Abstract Summer rainfall in the Yangtze River basin is predicted using neural network techniques. Input variables (predictors) for the neural network are the Southern Oscillation Index (SOI), the East Atlantic/Western Russia (EA/WR) pattern, the Scandinavia (SCA) pattern, the Polar/Eurasia (POL) pattern and several indices calculated from sea surface temperatures (SST), sea level pressures (SLP) and snow data from December to April for the period from 1993 to 2002. The output variable of the neural network is rainfall from May to September for the period from 1994 to 2002, which was previously classified into six different regions by means of a principal component analysis (PCA). Rainfall is predicted from May to September 2002. The winter SST and SLP indices are identified to be the most important predictors of summer rainfall in the Yangtze River basin. The Tibetan Plateau snow depth, the SOI and the other teleconnection indices seem to be of minor importance for an accurate prediction. This may be the result of the length of the available time series, which does not allow a deeper analysis of the impact of multi-annual oscillations. The neural network algorithms proved to be capable of explaining most of the rainfall variability in the Yangtze River basin. For five out of six regions, our predictions explain at least 77% of the total variance of the measured rainfall. Copyright © 2007 Royal Meteorological Society [source]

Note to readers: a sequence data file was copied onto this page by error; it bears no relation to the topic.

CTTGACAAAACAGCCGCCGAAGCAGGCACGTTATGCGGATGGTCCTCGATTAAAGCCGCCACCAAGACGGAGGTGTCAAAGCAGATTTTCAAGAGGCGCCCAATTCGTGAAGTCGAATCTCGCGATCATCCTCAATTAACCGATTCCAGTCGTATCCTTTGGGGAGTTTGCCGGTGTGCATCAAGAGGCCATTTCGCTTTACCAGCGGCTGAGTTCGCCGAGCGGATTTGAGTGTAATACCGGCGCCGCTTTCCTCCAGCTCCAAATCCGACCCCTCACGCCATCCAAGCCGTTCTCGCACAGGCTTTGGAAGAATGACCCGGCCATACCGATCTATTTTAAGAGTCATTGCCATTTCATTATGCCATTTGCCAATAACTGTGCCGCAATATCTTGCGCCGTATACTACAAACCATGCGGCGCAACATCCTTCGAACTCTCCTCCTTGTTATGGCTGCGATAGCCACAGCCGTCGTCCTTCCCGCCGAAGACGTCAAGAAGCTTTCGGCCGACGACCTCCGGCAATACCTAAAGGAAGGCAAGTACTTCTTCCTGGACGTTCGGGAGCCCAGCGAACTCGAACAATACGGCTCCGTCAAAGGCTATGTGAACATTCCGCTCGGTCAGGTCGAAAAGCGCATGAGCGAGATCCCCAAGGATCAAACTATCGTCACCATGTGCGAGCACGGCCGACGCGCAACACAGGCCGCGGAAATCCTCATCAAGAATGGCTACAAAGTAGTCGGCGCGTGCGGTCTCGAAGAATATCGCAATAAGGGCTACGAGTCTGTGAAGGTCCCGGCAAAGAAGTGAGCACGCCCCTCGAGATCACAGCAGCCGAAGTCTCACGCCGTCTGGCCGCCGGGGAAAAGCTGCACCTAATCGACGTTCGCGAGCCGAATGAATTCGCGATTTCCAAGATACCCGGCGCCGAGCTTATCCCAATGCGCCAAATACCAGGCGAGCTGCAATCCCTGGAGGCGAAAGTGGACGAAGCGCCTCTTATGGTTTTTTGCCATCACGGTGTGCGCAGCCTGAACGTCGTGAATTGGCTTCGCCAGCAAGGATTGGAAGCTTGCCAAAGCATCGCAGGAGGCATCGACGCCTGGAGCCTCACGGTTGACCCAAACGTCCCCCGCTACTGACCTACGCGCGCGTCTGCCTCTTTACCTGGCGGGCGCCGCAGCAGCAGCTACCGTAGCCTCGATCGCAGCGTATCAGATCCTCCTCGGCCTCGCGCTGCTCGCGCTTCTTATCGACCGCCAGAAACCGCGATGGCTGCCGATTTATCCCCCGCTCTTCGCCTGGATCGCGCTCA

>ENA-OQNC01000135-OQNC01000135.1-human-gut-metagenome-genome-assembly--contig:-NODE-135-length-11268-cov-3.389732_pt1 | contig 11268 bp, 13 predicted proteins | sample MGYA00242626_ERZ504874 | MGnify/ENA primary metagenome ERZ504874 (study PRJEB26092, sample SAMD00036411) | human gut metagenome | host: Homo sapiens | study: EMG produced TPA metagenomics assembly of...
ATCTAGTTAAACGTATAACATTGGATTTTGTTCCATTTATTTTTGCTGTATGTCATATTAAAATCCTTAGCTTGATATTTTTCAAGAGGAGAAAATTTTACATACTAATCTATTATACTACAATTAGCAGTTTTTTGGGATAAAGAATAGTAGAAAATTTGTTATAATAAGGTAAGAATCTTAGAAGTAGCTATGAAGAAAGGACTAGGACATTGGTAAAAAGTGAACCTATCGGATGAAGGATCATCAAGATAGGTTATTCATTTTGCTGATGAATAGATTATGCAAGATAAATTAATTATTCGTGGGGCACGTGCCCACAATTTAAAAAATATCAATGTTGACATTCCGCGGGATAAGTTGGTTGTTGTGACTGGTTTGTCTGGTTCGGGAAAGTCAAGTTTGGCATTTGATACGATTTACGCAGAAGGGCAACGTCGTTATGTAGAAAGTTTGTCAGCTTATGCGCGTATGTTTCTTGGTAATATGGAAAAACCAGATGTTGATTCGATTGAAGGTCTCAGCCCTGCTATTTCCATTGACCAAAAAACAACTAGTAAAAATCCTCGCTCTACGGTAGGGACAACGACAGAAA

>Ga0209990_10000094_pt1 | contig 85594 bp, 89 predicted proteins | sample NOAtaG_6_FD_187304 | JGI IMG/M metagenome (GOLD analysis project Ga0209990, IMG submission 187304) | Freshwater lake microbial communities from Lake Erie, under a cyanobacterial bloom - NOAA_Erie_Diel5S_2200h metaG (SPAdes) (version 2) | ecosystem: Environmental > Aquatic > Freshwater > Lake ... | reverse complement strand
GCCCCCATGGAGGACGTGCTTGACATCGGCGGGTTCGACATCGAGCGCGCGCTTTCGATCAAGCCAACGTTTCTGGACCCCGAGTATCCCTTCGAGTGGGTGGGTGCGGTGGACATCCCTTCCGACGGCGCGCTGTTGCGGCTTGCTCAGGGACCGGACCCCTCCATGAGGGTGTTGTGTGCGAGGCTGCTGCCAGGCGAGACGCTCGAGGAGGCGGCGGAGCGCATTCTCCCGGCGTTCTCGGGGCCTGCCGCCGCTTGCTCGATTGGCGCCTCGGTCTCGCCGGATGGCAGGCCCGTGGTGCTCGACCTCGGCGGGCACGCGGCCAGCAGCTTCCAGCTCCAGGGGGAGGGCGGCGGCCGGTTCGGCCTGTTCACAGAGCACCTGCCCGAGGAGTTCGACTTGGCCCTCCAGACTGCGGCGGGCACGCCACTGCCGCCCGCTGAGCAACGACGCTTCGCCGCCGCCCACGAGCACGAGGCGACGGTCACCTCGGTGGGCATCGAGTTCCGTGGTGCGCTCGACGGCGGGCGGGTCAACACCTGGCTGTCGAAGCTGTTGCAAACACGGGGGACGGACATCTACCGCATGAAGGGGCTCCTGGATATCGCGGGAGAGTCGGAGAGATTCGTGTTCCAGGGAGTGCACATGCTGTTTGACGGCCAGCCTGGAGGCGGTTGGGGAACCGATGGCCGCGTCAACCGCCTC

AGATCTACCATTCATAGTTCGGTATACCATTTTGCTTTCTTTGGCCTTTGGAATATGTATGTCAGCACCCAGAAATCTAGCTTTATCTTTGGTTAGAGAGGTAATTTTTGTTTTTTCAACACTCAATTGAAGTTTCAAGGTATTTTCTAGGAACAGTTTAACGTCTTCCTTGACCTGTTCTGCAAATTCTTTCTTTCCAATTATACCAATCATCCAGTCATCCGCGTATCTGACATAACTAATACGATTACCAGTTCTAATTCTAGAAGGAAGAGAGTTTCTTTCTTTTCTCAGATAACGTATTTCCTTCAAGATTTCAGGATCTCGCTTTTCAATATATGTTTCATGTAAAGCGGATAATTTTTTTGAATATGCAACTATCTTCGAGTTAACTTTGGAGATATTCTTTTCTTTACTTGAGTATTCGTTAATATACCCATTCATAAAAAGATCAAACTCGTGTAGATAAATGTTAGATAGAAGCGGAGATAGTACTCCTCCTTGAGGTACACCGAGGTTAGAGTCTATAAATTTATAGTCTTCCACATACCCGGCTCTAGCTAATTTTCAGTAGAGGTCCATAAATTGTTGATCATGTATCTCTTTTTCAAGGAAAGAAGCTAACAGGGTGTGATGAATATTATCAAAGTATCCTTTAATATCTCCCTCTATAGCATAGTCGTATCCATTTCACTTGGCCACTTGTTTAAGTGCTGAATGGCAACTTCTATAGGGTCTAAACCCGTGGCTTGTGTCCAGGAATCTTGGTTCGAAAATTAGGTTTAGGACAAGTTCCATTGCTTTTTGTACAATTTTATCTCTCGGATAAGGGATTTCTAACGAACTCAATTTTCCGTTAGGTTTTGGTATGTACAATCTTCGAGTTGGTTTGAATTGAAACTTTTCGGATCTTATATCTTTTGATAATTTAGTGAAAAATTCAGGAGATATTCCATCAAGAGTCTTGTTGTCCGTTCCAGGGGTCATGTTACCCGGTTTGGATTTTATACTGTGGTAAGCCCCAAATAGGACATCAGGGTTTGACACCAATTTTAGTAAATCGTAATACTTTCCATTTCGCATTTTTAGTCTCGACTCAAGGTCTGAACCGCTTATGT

Managing QoS requirements for video streaming: from intra-node to inter-node

    INTERNATIONAL JOURNAL OF COMMUNICATION SYSTEMS, Issue 5 2006
    Y. Bai